Jill Jones, Consultant, Drop-in Marketing Executive

What if the Root Cause Is You or Your Leadership Team?

Change is difficult. Each person experiences change or challenges differently, but the underlying factor is oneself. We must be able to look at obstacles, challenges, change, issues, etc. as what can I do differently. What can I communicate better, what support can I provide, or who do I need to bring in to help?”

Eric Franco, President, Franco I/O Consulting

What Is the Cost of Inaction?

Asking the question: What happens if you do nothing to solve this problem? What’s the cost of inaction?

 This question serves three important purposes:

1. It provides more insights into the problem statement and its severity.

2. It allows the client to reflect on the cost of delaying or stalling to hire you as a consultant.

3. The client feels a sense of commitment, which helps you throughout the course of the engagement as a consultant.

Bhakti Karkare, Founder, Third Loop Learning LLC

What Are You Trying to Accomplish During This Next Stage?

“What are you trying to accomplish during this next stage of… (your life, career, marriage, mental health journey, etc.)?” This loaded question allows the client to tell you EXACTLY what they want, and from there, you can easily address how you will help the client achieve their future goals.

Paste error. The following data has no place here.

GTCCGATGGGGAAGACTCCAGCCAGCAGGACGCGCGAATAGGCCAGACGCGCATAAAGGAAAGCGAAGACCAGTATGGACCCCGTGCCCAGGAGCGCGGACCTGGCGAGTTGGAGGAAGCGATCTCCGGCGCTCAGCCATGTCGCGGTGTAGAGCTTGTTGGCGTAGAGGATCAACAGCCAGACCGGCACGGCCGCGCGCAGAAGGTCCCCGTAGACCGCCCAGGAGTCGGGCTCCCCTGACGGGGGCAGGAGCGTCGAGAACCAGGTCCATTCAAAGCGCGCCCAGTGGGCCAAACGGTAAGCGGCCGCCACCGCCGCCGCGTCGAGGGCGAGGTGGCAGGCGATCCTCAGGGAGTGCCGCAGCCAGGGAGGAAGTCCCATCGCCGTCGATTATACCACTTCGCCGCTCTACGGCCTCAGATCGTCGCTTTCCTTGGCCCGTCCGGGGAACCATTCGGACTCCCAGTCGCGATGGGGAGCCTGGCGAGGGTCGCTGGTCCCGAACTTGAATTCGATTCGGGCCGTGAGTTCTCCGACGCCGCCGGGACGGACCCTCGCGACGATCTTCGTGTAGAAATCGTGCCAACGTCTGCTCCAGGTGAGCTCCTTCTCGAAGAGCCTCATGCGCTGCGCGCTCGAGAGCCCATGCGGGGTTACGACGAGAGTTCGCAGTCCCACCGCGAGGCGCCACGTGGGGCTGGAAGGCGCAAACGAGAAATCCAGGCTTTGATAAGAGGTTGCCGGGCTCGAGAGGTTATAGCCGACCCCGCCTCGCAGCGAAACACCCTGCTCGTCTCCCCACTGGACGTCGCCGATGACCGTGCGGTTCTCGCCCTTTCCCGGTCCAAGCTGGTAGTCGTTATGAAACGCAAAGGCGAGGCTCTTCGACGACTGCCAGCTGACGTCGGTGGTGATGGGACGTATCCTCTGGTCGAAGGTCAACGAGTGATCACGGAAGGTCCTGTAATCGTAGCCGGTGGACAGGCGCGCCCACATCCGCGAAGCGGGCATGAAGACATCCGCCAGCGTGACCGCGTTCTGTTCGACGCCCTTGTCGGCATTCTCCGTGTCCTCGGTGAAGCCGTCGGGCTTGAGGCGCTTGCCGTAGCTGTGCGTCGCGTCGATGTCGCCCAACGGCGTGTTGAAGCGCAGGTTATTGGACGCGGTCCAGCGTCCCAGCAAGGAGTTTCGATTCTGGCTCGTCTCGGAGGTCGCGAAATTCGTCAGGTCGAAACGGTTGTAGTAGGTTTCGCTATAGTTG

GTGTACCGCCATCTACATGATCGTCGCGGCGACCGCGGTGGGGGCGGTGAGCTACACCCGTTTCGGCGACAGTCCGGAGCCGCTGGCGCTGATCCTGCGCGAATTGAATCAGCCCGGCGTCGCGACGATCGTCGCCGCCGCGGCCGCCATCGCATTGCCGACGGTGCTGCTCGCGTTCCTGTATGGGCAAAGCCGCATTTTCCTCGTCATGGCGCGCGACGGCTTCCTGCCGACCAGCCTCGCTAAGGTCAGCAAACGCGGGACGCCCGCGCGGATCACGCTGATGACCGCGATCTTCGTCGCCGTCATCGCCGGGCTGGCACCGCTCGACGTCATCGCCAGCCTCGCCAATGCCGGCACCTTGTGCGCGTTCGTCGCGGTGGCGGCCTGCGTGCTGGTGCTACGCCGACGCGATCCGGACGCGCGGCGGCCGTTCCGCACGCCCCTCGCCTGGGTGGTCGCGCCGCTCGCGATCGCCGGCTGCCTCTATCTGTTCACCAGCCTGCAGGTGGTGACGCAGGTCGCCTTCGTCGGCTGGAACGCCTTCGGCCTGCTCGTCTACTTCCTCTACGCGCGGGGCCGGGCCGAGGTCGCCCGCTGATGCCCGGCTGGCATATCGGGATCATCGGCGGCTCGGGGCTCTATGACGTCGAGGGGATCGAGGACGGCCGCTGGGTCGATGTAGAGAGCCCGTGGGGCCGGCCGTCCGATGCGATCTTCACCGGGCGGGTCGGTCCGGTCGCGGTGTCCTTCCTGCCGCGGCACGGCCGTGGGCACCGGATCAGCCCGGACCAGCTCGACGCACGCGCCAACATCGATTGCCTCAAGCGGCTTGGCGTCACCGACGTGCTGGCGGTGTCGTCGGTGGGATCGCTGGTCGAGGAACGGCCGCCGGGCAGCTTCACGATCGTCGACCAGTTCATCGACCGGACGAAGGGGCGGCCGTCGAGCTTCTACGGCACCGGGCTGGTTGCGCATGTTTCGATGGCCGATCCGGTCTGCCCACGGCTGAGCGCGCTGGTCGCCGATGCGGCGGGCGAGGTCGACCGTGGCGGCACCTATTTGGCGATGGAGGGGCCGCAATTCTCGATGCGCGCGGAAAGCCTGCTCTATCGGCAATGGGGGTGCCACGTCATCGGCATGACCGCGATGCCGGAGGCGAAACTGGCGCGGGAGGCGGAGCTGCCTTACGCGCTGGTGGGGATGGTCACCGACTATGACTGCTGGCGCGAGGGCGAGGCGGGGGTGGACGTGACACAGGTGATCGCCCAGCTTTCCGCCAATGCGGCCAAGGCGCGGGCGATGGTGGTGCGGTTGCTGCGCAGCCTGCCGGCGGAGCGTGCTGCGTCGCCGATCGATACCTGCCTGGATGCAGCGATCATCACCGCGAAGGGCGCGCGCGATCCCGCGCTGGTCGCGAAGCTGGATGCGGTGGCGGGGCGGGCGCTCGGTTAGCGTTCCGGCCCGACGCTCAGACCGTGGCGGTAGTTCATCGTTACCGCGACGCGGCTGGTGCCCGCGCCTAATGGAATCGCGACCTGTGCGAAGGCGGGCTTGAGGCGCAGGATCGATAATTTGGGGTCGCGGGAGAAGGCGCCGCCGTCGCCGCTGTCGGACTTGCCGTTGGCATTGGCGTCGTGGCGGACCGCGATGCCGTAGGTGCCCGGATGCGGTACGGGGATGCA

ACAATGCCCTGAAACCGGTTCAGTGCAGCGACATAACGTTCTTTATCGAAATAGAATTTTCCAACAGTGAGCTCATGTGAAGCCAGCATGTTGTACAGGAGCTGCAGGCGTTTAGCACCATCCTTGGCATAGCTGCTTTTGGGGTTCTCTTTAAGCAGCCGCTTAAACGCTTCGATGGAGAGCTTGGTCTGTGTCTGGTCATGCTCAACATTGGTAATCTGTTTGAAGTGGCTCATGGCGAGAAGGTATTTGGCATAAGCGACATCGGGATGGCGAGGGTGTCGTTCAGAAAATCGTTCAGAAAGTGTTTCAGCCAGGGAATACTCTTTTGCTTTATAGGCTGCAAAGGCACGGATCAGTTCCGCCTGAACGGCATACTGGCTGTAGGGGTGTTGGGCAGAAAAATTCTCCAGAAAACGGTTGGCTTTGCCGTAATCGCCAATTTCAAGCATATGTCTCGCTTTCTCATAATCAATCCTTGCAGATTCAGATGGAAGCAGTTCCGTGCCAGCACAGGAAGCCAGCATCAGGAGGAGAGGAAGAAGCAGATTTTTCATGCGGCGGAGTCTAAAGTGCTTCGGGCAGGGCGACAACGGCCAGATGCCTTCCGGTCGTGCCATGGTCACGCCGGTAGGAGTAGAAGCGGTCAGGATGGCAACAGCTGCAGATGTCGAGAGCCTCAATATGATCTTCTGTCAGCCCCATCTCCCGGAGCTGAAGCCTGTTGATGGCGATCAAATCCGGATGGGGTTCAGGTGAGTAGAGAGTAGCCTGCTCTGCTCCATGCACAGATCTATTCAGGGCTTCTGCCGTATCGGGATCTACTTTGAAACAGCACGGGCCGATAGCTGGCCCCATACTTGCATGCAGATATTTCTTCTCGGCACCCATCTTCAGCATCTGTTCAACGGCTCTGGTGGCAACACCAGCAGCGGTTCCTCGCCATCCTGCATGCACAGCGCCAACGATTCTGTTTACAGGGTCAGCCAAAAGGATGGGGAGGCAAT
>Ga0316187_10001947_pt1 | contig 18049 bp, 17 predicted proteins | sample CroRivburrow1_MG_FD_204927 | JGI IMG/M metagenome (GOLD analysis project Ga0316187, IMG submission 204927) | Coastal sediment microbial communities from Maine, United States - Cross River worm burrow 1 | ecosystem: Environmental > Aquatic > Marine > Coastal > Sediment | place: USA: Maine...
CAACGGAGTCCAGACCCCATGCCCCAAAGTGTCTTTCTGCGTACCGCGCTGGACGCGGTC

At the start of the conversation, there are several common obstacles that prevent people from being perceived as expert consultants. If you spend too much time engaging in “small talk,” you may lead the client to believe you are stalling. If you immediately dive into budgets, timelines, or a potential business transaction, you are showcasing that you care more about financial outcomes than the client themselves. 

While there are no magic questions that automatically position you as an expert, asking about what the client wishes to accomplish in relation to your area of expertise will present the perfect opportunity for you to demonstrate your ability to help them realize their goals.

Bethany Jeffreys, Career Advancement Consultant, Pivot Management Group

What One Problem, if Solved, Would Make the Biggest Difference?